Wednesday, April 25, 2012

Early Farming Site In Albania

The problem that I have with founding dates is that they mislead.  The vast majority will be clustered around a date that is late in the formation process simply because of the nature of growth and compounding.  However, it is also reasonable to presume that the active population was capable of doubling every generation as it occupied an empty land.

A single starter village of a couple hundred people can easily be a thousand similar villages in about two centuries.  Thus an early date of say 6500 BC strongly implies that the tool kit arrived perhaps three centuries earlier.

The good news is that the gap does not appear to be large and certainly mirrors American experience in the settling of the USA.  It also swiftly clarifies what happens to indigenous peoples who do not have the tool kit.  They are simply hugely outnumbered and then absorbed.

Again we are seeing this happen in the Americas and the USA in particular.  The pressure of natural inter marriage is unrelenting and pure strains are disappearing before our eyes.  This is not a bad thing although it is broadly and futilely opposed. The truth is that we are all becoming vigorous hybrids.

For that reason the historical integration of first nations into the modern world will become total inside of just a few more generations.  In fact it is mostly complete and that is why the claimed populations are actually quite small.  In Canada an economic incentive exists to claim what are effectively inheritance rights and our population is growing of course and we have several million.

In time all will be proud of the multiple strands of their humanity.

UC Research Reveals One of the Earliest Farming Sites in Europe

by Dawn Fuller

Cincinnati OH (SPX) Apr 18, 2012

University of Cincinnati research is revealing early farming in a former wetlands region that was largely cut off from Western researchers until recently.

The UC collaboration with the Southern Albania Neolithic Archaeological Project (SANAP) will be presented April 20 at the annual meeting of the Society for American Archaeology (SAA).

Susan Allen, a professor in the UC Department of Anthropology who co-directs SANAP, says she and co-director Ilirjan Gjipali of the Albanian Institute ofArchaeology created the project in order to address a gap not only in Albanian archaeology, but in the archaeology in Eastern Europe as a whole, by focusing attention on the initial transition to farming in the region.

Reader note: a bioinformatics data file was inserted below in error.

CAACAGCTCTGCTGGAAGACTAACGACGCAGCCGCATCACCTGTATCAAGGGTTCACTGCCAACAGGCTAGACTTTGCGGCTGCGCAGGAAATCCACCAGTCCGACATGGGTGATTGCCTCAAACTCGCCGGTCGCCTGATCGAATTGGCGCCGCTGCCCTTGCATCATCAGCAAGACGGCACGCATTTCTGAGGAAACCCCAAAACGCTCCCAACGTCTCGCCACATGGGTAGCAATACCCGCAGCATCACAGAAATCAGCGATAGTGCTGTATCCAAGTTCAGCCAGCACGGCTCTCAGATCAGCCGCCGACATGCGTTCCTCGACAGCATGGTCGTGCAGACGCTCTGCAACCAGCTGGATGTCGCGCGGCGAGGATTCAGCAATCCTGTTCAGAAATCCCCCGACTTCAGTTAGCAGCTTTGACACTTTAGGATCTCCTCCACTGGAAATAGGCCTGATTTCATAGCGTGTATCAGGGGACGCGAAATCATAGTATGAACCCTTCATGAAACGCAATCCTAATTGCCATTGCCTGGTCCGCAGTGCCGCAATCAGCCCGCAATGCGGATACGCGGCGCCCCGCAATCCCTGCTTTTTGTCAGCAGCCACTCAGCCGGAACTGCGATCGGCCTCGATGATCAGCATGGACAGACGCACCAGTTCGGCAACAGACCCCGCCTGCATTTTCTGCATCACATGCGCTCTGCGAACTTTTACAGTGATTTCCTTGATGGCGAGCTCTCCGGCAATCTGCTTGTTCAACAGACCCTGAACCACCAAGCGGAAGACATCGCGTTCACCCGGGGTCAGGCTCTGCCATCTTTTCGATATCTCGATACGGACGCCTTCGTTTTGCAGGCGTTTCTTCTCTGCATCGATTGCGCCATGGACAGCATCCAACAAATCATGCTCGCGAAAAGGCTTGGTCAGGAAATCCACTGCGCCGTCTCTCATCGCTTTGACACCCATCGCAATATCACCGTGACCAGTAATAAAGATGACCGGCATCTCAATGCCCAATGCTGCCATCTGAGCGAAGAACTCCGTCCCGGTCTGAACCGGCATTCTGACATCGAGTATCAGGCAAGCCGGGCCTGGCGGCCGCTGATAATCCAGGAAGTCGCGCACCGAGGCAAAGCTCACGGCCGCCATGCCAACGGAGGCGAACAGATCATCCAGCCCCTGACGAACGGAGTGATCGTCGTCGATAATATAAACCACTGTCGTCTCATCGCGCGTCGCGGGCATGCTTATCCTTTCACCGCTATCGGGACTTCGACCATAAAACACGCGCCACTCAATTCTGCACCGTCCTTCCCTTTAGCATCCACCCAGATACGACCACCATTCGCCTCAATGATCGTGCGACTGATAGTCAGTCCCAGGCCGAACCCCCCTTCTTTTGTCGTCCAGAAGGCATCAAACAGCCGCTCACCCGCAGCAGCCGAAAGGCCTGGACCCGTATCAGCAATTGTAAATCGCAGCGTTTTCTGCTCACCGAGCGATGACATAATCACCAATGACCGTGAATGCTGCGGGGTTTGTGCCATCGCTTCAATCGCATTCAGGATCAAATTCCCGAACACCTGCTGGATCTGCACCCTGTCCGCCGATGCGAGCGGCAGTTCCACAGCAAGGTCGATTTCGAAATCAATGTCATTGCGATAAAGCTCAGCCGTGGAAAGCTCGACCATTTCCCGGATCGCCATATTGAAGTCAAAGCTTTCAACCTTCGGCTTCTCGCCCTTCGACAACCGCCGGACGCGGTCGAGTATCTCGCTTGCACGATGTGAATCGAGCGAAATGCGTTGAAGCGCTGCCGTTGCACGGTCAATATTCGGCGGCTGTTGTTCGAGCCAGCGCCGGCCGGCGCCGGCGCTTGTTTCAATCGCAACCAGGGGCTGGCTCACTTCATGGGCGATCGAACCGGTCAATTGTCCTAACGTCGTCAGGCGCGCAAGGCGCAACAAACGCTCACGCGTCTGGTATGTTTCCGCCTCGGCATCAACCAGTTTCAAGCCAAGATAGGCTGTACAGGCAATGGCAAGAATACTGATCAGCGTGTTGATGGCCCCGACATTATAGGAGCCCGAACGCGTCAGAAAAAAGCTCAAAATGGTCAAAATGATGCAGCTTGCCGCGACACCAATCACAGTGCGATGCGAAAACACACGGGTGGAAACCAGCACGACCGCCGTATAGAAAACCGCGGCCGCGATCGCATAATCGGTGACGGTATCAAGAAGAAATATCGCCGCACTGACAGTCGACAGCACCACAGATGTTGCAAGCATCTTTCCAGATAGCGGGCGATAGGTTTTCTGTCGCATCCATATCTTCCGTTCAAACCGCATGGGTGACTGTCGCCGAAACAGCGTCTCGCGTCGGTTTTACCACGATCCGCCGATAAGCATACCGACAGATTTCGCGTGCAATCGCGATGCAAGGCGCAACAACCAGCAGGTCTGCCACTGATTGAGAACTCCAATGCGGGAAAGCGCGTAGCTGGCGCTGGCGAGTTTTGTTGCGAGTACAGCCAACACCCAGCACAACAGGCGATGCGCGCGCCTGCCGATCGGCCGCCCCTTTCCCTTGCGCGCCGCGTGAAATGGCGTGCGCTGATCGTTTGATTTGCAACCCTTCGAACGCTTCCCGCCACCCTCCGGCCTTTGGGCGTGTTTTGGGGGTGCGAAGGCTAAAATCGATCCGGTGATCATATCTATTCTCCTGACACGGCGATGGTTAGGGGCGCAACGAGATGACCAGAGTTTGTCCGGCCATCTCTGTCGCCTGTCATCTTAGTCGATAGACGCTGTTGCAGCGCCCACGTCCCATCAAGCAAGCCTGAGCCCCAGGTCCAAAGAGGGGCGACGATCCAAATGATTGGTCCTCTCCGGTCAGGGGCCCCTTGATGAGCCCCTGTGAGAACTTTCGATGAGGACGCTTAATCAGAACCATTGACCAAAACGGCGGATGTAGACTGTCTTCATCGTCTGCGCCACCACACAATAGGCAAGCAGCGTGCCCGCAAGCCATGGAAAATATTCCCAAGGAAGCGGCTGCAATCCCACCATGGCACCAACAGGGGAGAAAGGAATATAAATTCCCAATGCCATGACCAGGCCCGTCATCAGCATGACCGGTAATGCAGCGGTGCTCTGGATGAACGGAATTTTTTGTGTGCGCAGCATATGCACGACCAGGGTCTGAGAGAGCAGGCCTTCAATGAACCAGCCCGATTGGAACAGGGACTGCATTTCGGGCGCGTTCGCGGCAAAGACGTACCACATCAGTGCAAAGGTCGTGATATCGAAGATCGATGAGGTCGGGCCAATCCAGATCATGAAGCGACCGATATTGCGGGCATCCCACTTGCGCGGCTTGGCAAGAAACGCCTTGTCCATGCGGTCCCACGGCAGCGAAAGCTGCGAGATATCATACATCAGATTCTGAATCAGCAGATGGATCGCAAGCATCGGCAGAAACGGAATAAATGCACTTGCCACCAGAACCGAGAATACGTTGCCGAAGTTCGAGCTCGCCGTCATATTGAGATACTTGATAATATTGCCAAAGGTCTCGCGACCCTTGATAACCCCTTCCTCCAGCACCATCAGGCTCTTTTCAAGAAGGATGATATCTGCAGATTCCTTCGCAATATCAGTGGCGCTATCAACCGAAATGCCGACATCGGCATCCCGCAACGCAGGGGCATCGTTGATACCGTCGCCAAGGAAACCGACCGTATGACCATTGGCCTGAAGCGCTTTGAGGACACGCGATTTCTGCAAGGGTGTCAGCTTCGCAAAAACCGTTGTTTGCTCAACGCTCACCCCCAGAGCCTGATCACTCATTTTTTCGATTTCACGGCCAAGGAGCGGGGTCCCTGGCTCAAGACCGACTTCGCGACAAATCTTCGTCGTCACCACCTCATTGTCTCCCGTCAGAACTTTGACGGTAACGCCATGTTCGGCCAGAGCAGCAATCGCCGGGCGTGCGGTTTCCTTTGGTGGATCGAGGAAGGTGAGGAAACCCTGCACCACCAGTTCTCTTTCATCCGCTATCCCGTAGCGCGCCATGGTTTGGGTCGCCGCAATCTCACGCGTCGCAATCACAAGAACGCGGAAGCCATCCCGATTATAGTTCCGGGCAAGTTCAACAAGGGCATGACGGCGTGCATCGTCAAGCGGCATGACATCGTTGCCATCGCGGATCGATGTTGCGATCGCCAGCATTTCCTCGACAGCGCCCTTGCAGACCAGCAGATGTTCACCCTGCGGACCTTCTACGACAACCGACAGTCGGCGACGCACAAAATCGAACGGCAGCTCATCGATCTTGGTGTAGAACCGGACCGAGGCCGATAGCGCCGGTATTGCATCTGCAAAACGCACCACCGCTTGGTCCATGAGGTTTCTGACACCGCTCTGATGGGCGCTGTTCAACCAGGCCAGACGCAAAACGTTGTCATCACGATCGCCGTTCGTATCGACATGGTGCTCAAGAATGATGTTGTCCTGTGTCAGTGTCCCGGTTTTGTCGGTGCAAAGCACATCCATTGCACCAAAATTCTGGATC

Allen was awarded a $191,806 (BCS- 0917960) grant from the National Science Foundation to launch the project in 2010.

"For Albania, there has been a significant gap in documenting the Early Neolithic (EN), the earliest phase of farming in the region," explains Allen.

"While several EN sites were excavated in Albania in the '70s and '80s, plant and animal remains - the keys to exploring early farming - were not recovered from the sites, and sites were not dated with the use of radiocarbon techniques," Allen says.

"At that time (under communist leader Enver Hoxha), Albania was closed to outside collaborations and methodologies that were rapidly developing elsewhere in Europe, such as environmental archaeology and radiocarbon dating.

"The country began forming closer ties with the West following Hoxha's death in 1985 and the fall of communism in 1989, paving the way for international collaborations such as SANAP, which has pushed back the chronology of the Albanian Early Neolithic and helped to reveal how early farmers interacted with the landscape."

The findings show that Vashtemi, located in southeastern Albania, was occupied around 6,500 cal BC, making it one of the earliest farming sites in Europe.

The location of early sites such as Vashtemi near wetland edges suggests that the earliest farmers in Europe preferentially selected such resource-rich settings to establish pioneer farming villages.

During this earliest phase of farming in Europe, farming was on a small scale and employed plant and animal domesticates from the Near East. At Vashtemi, the researchers have found cereal-based agriculture including emmer, einkorn and barley; animals such as pigs, cattle and sheep or goats (the two are hard to tell apart for many bones of the skeleton); and deer, wild pig, rabbit, turtle, several species of fish and eels. What seems evident is that the earliest farmers in the region cast a wide net for food resources, rather than relying primarily on crops and domesticated animals, as is widely assumed.

Allen and Gjipali's research team included graduate and undergraduate students from UC's departments of anthropology and classics. SANAP is an international collaboration with researchers representing the U.S., Spain, France, Greece and Albania.

The Society for American Archaeology is an international organization that is dedicated to the research, interpretation and protection of thearchaeological heritage of the Americas.

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